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Understanding Relative Humidity

Understanding Relative Humidity (RH)

Relative humidity (RH) is often overlooked when growing indoors. However, if you want strong healthy plants, you need to consider the relative humidity of your grow room. Here we explain what you need to know....

What is RH and why is it important?

RH is the amount of water vapor in the air compared to how much moisture the air could possibly hold at that temperature. Plant growth is influenced by RH because it directly affects the amount of water your plants move through their stems and leaves - essential for keeping plants hydrated and transporting vital nutrients.

What should the level of RH be in my grow room?

For healthy plant growth, you should aim for RH of 50-70% (RH can be measured using a hygrometer).

What are the consequences if the RH in my grow room is too high?

When RH levels are too high in your grow room, you have the perfect environment for spores to germinate and fungi to grow. The most common type of mold you will encounter is Botrytis (bud rot). Others include leaf molds, such as Powdery Mildew. There is also a risk of stem infections, although these are less common.

Hint: a lack of adequate ventilation can often be a cause for excessive RH. Please refer to our ventilation article for information on how to solve such problems. If ventilation is not an issue, a quick and easy way to lower humidity is to use a dehumidifier. An air conditioning unit during the summer that expels cool, dry air, will also help reduce RH. 

What are the consequences if the RH in my grow room is too low?

When your grow room is suffering from low amounts of RH, the leaves of your plants begin to curl upwards at the margins; looking like a tube/straw. The low RH decreases the amount of transpiration as less leaf surface is exposed to dry air, which lowers the amount of water your plants will lose.

Generally, low RH tends to be more common than high RH. In fact, when growing indoors under hot lights, most hydroponic growers tend to start off with very low RH. This is problematic because RH needs to be relatively high during the vegetative growth stages.

Example of a low humidity problem:

When you start out, your plants will be small with not much vegetation. The grow light(s) will also heat and dry the air in the grow room; giving a RH level of 35-50%.This will cause the small plants to take up and release increased amounts of water to balance water vapor in the air. This stresses the plants considerably by taking away the energy it needs to produce new roots, shoots and leaves. But if you increase the RH levels up to 60-70% during these vital, early stages, you will ensure quicker establishment of roots, vigorous growth and compact internodes. Ultimately, your plants will grow faster and healthier.

Once the plants have grown in size and have produced more shoots and leaves, they will take up more water into their roots and lose more water vapor from their leaves. As there is more water vapor being released into the air by the plant, the humidifier can now be switched off.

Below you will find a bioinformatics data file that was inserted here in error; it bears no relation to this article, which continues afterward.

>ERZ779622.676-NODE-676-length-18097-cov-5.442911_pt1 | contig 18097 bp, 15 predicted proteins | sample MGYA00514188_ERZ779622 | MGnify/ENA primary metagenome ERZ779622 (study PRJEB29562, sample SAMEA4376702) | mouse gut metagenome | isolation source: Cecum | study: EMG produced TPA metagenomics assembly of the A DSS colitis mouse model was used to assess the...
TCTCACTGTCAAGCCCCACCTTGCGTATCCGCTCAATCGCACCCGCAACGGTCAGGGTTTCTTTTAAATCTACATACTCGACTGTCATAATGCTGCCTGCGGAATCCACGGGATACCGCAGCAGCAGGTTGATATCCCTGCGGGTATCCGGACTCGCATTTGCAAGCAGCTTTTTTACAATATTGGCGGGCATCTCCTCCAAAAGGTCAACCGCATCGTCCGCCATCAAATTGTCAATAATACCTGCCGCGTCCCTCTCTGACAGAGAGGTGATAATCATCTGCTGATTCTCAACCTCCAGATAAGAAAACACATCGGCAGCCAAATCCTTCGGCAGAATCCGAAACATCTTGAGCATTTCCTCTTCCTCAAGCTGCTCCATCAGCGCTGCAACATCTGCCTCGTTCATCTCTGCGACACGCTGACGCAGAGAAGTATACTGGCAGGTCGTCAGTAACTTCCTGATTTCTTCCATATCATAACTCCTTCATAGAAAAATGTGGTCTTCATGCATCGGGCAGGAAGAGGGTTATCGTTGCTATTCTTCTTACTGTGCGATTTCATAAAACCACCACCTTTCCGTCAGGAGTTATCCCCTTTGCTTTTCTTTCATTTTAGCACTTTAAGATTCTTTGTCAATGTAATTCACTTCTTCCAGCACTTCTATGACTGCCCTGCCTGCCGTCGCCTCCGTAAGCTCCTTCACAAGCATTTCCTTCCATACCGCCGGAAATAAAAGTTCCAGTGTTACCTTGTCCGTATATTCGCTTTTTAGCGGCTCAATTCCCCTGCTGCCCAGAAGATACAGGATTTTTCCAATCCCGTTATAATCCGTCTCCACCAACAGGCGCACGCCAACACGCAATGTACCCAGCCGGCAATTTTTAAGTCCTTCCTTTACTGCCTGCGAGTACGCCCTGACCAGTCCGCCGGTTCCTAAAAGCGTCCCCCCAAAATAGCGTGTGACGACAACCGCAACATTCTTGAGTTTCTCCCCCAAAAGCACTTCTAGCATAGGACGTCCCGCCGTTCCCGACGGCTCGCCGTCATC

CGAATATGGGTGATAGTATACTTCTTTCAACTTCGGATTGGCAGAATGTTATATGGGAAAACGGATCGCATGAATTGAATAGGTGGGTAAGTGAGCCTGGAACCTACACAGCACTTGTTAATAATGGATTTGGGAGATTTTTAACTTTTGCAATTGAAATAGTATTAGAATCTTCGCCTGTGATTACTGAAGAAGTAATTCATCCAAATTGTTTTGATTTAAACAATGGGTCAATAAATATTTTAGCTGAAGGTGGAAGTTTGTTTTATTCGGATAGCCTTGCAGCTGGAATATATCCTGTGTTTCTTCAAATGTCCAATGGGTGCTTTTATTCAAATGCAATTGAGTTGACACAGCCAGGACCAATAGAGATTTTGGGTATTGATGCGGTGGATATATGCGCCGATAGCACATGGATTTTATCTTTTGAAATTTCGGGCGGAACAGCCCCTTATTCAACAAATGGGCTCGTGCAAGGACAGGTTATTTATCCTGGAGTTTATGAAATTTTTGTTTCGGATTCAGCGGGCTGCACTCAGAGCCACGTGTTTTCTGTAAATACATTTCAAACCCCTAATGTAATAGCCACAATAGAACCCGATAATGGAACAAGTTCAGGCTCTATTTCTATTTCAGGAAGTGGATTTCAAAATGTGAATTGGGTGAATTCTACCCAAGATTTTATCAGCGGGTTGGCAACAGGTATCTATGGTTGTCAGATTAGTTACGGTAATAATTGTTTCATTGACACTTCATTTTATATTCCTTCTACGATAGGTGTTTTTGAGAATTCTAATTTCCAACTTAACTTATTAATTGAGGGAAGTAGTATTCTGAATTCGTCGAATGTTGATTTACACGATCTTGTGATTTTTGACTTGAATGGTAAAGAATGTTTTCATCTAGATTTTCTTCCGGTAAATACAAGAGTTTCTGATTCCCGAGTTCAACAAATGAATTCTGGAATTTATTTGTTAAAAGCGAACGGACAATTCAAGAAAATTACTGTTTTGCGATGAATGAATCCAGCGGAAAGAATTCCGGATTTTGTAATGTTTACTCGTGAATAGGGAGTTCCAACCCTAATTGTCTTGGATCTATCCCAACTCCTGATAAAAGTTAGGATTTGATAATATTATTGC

If the RH in your grow room falls back below 40%, you will experience a lot of problems -  one of them being over-fertilization. High temperatures and low RH will cause your plants to take up and release more water. Whilst your plants are taking up more water, they will take up less nutrient - causing the nutrient to continually increase in strength. It is this increase in nutrient strength - coupled with an increase in water uptake and release - that causes over-fertilization of your plants and other nutrient related problems.

The link between RH and temperature is the cause of many problems during the summer months, but despite this, it is still one of the first things that is overlooked.

Humidity and the Dark Cycle

Some indoor growers find that when the lights go out, RH shoots up. This leads to mold problems like Botrytis on fruits or flowers if the night time humidity is too high. This can be corrected by using a dehumidifier. Be sure that the dehumidifier does not remove too much water during this time, as it can over-dry the air; causing the plant to lose water through its leaf tips. This water can then collect on the leaves, creating the perfect micro environment for spore germination. Ideally, you want your grow room to have a lower humidity during the day compared to the night. The ideal figures to aim at during fruit/flower formation would be 50-60% in the light cycle, and 60-70% during the dark cycle.

Humidity and Propagation

During the propagation stages (rooting cuttings or germinating seedlings) RH is controlled and kept high using a propagator - such as the Stewart Heat and Grow Electric propagator. We recommended that you spray the lid of your propagator daily to keep the humidity above 80%. This will minimize water loss through the plant and concentrate its energy on producing new roots.

In summary, you will achieve the best results with your plants if you keep humidity above 50% and below 70%, and ensure RH is not lower in the night than day.


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